How Does China Take on a Virus?
It has been a month since Wuhan was locked down because of the coronavirus. Like a big push on a swing, the epidemic tips the balance in the world, and China is making efforts to keep standing.
The challenge lies in the country’s size. China is a big country with a large span, and the virus hit the center, literally. The epicenter is a metropolis of 16 million people in the middle of the country. To make matters worse, it is surrounded by many cities, also with millions of inhabitants. Wuhan is a transport hub, and the virus is threatening to infect the whole surrounding area. The size of the country is a significant obstacle.
But that’s only half the story. Because of its continental size, all the parts feed off each other. When Wuhan fell, the other provinces came to its aid. As we speak, one tenth of the intensive-care doctors of the entire country is in Wuhan. A total of 40,000 medical staff moved to the center in a wartime fashion. China plans to take the virus full on.
Structure matters. Another weight on scale is messaging. China has two-way traffic of communication: top-down and bottom-up.
China needs to do better bottom-up. When doctors in Wuhan sounded alarms of the new virus, the message got lost. An investigation is still ongoing on why. But one reason is obvious: there are too many layers, too much red tape and too little incentives to send the messages up.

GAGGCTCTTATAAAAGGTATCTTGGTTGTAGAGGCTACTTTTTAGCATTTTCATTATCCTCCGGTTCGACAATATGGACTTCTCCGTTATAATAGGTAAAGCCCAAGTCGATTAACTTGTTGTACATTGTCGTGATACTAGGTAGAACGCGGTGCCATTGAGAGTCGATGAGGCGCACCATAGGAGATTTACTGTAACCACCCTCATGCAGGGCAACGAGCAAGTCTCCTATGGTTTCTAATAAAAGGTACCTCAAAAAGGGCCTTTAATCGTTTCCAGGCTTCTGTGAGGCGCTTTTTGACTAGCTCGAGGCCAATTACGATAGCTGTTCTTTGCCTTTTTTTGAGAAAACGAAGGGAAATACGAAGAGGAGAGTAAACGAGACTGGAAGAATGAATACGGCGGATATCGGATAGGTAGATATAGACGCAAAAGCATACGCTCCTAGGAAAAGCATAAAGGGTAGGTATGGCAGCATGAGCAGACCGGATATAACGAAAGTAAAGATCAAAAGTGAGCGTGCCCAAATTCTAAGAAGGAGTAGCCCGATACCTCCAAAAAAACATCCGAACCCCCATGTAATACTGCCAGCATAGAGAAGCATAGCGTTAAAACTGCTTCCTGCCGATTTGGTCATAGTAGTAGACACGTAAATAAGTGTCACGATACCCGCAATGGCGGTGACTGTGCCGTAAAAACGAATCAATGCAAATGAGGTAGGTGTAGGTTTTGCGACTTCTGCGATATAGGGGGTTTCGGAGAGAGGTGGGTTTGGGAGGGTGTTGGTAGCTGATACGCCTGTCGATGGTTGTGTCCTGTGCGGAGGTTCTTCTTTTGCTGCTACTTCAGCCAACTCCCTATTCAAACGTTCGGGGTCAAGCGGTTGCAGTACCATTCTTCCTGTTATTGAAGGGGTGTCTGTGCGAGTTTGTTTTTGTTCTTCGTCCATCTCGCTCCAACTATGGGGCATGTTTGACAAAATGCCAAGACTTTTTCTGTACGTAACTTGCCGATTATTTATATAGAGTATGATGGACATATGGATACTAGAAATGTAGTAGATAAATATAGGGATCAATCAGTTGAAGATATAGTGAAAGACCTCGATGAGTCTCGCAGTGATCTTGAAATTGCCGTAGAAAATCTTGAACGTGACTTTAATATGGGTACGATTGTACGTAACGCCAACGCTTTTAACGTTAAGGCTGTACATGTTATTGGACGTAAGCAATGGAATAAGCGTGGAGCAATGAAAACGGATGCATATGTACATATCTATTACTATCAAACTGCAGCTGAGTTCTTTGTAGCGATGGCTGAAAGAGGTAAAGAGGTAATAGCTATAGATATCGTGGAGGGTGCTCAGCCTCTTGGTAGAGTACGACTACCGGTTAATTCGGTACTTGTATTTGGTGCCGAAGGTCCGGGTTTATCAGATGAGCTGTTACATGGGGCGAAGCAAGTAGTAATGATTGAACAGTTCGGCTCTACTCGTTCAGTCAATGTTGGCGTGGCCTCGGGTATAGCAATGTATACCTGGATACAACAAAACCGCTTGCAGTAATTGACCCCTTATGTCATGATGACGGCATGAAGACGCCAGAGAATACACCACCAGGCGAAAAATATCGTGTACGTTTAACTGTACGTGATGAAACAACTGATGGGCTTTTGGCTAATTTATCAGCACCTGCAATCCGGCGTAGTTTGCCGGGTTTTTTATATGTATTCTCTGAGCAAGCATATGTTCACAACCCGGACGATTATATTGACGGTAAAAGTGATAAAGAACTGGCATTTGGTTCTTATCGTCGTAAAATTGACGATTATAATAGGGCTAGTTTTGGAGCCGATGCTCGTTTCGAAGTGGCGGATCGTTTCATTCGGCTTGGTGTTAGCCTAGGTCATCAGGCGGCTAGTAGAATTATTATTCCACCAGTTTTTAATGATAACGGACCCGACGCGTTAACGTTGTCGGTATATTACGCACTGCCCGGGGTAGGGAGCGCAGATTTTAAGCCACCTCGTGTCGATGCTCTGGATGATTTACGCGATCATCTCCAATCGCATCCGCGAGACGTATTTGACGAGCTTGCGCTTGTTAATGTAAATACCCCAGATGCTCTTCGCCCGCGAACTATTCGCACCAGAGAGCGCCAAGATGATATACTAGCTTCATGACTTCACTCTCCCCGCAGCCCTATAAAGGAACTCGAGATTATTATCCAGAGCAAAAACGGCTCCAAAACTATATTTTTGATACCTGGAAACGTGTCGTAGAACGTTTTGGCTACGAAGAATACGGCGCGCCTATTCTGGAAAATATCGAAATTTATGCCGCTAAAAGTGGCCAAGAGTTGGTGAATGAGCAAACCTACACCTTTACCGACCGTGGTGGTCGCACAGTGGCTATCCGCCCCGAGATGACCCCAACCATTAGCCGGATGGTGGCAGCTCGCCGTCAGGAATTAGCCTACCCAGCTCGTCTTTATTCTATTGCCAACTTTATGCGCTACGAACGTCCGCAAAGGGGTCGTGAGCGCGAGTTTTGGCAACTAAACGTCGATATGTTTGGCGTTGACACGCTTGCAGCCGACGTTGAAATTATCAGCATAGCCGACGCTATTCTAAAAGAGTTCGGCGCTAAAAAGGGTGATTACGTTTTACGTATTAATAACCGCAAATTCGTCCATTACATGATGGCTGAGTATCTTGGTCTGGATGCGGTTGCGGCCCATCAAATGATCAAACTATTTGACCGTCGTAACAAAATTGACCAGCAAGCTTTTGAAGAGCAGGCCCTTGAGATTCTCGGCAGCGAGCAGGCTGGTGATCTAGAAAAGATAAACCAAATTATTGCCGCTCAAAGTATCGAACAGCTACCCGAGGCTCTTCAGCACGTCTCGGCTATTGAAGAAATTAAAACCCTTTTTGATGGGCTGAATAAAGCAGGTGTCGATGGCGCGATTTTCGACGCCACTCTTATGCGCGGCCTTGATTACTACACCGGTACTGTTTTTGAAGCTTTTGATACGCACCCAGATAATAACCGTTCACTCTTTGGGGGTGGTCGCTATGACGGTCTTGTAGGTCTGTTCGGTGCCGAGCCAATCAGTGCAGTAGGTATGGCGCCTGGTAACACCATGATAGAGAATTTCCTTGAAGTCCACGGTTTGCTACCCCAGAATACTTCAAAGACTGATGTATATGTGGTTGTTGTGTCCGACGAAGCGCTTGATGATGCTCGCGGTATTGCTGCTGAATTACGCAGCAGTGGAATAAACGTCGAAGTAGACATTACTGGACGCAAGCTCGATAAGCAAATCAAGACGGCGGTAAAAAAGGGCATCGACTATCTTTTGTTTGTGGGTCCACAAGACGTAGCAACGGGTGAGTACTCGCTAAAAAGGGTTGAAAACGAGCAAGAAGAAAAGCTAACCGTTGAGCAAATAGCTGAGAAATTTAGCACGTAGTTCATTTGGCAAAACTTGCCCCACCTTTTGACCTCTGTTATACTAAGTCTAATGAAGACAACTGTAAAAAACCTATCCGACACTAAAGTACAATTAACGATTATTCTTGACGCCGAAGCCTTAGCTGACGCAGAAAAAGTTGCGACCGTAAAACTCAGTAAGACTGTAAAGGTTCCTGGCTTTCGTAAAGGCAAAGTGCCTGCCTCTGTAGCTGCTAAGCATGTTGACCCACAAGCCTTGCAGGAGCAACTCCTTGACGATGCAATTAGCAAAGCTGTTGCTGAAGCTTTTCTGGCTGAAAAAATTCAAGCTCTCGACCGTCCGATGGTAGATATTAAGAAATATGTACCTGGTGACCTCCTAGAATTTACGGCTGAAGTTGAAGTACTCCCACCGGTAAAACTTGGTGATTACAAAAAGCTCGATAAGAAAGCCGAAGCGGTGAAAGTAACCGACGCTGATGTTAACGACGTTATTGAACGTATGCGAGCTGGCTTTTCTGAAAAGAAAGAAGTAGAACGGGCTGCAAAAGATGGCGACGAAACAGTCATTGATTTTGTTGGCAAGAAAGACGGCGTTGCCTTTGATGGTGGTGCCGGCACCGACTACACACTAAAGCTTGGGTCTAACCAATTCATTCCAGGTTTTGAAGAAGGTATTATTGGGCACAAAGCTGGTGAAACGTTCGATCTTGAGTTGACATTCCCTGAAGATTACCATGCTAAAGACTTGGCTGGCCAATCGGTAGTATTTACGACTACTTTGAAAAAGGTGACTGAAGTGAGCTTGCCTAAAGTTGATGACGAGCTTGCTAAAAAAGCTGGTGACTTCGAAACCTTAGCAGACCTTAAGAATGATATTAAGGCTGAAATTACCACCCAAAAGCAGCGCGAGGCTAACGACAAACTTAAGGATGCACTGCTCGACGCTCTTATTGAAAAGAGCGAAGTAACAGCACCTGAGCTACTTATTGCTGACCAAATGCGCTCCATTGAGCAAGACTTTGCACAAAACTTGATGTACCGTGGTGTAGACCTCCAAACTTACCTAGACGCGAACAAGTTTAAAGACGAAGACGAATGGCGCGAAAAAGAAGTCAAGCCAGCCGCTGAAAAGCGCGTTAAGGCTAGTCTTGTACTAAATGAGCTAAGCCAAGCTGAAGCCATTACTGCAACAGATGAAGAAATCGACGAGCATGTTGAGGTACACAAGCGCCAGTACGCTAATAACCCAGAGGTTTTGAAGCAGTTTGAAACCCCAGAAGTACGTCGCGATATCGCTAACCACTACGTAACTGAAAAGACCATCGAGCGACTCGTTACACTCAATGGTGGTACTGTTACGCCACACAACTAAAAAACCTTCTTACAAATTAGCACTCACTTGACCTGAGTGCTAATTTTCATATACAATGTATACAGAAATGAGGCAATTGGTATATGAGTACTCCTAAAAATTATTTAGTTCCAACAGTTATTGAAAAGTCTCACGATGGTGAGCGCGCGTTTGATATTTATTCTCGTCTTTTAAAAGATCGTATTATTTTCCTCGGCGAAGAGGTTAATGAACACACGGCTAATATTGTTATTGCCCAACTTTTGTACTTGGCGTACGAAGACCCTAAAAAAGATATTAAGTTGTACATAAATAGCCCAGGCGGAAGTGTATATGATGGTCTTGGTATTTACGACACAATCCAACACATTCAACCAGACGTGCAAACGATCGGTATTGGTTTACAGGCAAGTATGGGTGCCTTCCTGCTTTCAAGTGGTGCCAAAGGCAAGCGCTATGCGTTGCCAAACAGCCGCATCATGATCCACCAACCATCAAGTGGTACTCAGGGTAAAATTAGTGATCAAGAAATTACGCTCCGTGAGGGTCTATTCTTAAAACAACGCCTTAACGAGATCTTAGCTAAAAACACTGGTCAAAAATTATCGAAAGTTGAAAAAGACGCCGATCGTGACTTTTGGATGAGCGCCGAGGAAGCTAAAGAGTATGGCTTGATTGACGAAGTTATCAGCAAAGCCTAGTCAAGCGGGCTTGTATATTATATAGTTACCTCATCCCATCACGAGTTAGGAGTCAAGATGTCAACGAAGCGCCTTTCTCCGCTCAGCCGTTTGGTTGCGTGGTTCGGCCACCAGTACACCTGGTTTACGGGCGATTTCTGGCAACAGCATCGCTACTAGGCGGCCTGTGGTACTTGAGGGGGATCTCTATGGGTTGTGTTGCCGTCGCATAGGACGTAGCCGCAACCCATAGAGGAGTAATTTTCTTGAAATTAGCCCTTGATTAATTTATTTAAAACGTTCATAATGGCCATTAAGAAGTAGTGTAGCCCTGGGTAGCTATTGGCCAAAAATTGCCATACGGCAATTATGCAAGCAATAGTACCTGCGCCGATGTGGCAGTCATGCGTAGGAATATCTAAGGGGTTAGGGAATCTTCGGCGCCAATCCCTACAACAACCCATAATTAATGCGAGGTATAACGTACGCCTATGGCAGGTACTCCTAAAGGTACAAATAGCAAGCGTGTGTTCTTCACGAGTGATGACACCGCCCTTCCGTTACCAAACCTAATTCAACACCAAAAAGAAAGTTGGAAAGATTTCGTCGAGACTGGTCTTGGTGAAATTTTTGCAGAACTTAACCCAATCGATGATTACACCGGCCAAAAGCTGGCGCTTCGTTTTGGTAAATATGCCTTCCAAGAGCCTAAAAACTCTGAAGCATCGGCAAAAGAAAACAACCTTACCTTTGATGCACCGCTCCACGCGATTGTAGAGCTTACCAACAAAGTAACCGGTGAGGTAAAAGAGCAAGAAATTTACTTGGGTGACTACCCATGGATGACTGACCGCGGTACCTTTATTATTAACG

But China is strong when it comes to top-down messages. When the leadership is on top of the problem, it has the willpower and wherewithal to make the call. And the grassroots answer. China launched a people’s war. And that was exactly what was needed to deal with a travelling threat like an epidemic. China built two hospitals in ten days, thousands of wards in a week, and shook the population into action. Top-down is fast and sharp. Nobody should argue against efficiency, especially when what is at stake is a plague spreading.
But keeping the balance is hard. Every decision is a tradeoff when it affects the lives of thousands and the livelihoods of millions. We need to slow the spread. Draconian quarantines are being enforced in many parts of the country. Maintain [Maintaining] a large network of isolation and a low rate of rogue behavior is the answer; the question is: we still don’t know the exact extent of the infection. Isolating the infected while not infringing on people’s rights and decency is not an easy task.
Our economy relies on human transaction, but epidemic control depends on social distancing. We need to keep a distance, and yet we need to work together. So how do we balance saving lives and saving economy? This is an issue that requires hard decision making.
But the hardest is when to draw the line. With so little information on an adversary like the virus and so few weapons at our disposal, without treatment or vaccines, we are not able to answer the public’s question: when does it end?
Before the end of the Second World War, Winston Churchill described the war like this: victory at all costs, victory in spite of all terror, victory, however long and hard the road may be; for without victory, there is no survival.
Now, we are at war with a virus. And victory is still ahead of us. Luckily, we still have a big country to fall back on, a world that lifts us, and a system that delivers results. There will be more hard decisions to be made. In the end, we hope those will be the best choices, and we must be proud of them.